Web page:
“A Culinary History of Jews
in America” hosted by Cindy
and Michael Furst in Irvine
Seth Front, comedy writer and entrepreneur, uses humor to emotionally connect with his audience. Conceived as a tongue-in-cheek alternative to the Chinese Zodiac signs in Chinese restaurants, this hilarious multimedia parody will have you laughing out loud. Seth’s culinary history of Jews in America includes the twelve astrological signs of delicatessen food. Find out what your Jewish zodiac sign says about you.
Programs on February 2:
“Memory’s Hostages: The Second and Third Generations of Holocaust Survivors” hosted by Joanne and Elliott Mercer in Newport Beach
Compelling research continues to evolve surrounding the relationships within families of Holocaust survivors. Explore this field, so important to the historical understanding and the future of our Jewish community. The Binding, Brenda Barrie’s novel about the lives of adult children of Holocaust survivors, was based on her extensive psychological and medical research in the field as well as her experience working with generations of Holocaust survivors and their families.
“Sigmund Freud and Kabbalah” hosted by Susan and Gene Spiritus in Newport Coast
Seven centuries ago the Zohar, was written. It is the foundation of Jewish mysticism, better known as Kabbalah. Six centuries later Freud developed his theories of psychoanalysis. Surprising commonalities exist in the literature of the two, such as discussions on human sexuality, the super-ego and life and death drives. Daniel Y. Harris, the charismatic executive director of Orange County Hillel, explores the unlikely role played by Kabbalah in the development of psychoanalysis.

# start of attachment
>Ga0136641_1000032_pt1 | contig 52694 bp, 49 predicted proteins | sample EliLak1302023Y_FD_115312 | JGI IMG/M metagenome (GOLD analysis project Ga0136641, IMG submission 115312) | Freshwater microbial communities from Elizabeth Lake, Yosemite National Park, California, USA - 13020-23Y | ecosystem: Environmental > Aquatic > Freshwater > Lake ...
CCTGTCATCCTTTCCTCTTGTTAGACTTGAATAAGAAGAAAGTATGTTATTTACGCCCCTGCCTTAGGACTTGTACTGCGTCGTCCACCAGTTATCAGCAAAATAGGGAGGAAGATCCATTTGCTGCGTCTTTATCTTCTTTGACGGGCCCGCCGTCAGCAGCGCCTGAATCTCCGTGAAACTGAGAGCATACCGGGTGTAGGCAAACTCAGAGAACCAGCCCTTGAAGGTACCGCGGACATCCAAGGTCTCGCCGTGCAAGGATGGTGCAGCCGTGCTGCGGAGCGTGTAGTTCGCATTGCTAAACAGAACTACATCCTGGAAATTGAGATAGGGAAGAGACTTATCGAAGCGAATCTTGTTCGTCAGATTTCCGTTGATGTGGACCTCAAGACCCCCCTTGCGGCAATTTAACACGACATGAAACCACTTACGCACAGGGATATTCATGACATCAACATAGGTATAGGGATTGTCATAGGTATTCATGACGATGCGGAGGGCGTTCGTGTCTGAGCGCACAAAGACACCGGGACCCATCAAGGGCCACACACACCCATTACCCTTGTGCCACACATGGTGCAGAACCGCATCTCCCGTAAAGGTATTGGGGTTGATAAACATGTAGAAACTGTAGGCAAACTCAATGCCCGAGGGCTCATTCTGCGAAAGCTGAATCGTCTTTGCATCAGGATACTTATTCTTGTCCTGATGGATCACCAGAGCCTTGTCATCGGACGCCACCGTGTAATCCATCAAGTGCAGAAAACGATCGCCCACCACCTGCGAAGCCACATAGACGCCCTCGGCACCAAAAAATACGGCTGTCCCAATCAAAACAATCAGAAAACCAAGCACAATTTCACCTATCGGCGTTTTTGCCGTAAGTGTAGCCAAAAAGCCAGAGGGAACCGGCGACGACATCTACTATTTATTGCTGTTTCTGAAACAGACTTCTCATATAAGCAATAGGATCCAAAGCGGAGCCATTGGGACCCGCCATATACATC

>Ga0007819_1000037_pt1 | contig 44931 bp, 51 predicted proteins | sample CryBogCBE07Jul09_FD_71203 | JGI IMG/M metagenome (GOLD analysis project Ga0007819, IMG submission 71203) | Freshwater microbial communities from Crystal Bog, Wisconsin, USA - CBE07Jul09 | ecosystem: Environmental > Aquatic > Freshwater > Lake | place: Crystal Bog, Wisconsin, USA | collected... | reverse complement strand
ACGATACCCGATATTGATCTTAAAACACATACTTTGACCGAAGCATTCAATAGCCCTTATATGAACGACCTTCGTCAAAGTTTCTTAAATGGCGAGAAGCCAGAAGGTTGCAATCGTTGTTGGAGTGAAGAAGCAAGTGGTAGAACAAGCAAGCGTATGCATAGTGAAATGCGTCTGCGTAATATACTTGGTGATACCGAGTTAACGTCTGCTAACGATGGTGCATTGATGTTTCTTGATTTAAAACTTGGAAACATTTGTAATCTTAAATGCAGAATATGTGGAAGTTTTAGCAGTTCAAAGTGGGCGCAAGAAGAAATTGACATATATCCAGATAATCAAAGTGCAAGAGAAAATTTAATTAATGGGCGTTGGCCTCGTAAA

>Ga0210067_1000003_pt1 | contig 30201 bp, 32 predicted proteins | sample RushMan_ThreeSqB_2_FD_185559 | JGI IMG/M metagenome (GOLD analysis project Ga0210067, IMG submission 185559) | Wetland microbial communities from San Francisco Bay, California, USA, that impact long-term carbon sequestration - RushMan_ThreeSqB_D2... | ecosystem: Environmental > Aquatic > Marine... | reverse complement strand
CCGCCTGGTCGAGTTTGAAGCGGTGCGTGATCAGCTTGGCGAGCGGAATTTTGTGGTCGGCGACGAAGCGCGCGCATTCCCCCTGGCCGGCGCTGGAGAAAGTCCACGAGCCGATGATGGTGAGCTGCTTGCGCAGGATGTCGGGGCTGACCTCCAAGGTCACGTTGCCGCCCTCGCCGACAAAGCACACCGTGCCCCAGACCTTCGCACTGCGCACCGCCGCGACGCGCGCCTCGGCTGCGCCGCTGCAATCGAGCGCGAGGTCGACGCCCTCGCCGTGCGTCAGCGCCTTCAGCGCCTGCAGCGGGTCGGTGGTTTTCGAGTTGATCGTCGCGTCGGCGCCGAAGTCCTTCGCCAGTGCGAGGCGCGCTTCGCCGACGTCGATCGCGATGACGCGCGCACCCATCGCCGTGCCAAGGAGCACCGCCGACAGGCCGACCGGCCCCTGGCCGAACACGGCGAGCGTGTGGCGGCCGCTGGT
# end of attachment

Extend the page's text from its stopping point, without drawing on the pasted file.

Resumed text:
“Music of Jewish-American Icons” hosted by Janice and Larry Newfield in Newport Coast
It is a well-known fact that Jewish lyricists and composers dominated the creative world of Broadway musicals and the Hollywood film industry. In this original presentation, Bonita Nahoum Jaros, mezzo-soprano, and Inessa Khurgel Rozenovich, pianist, explore the lives and music of beloved Jewish-American icons Irving Berlin, Leonard Bernstein, George Gershwin and Oscar Hammerstein II.
“The Rabbi Asks” with kosher dinner hosted by Nevona and
Itzhak Shabtai in Newport Beach
Must a Jew believe everything? Should a Jew believe something? Can a Jew believe nothing? These are some of the questions explored by Rabbi Mark S. Miller, Rabbi Emeritus and Senior Scholar of Temple Bat Yahm, selected annually by the Daily Pilot as one of the most influential leaders in Orange County. He has served as President of the Orange County Board of Rabbis and delivered the invocation at the National Baseball Hall of Fame Induction Ceremony, in the U.S. Senate and the House of Representatives.
“Media: Mindful and Mindless” hosted by Barbara and
Bill Pisetsky in Corona del Mar
Israel currently confronts the most precarious juncture of its existence. It faces political unrest spreading throughout the Arab world, the growing near-nuclear arsenal of Iran and loosening alliances with Europe and the U.S. Talia Shulman Gold, Western Regional Director for the Committee for Accuracy in Middle East Reporting in America (CAMERA), a non-profit, non-partisan organization that monitors the media for inaccuracies, explores some of those dangers and explains why refuting misrepresentations about Israel is more critical now than ever.
For more information, please contact Heather Zemmol at firstname.lastname@example.org or (949) 435-3450.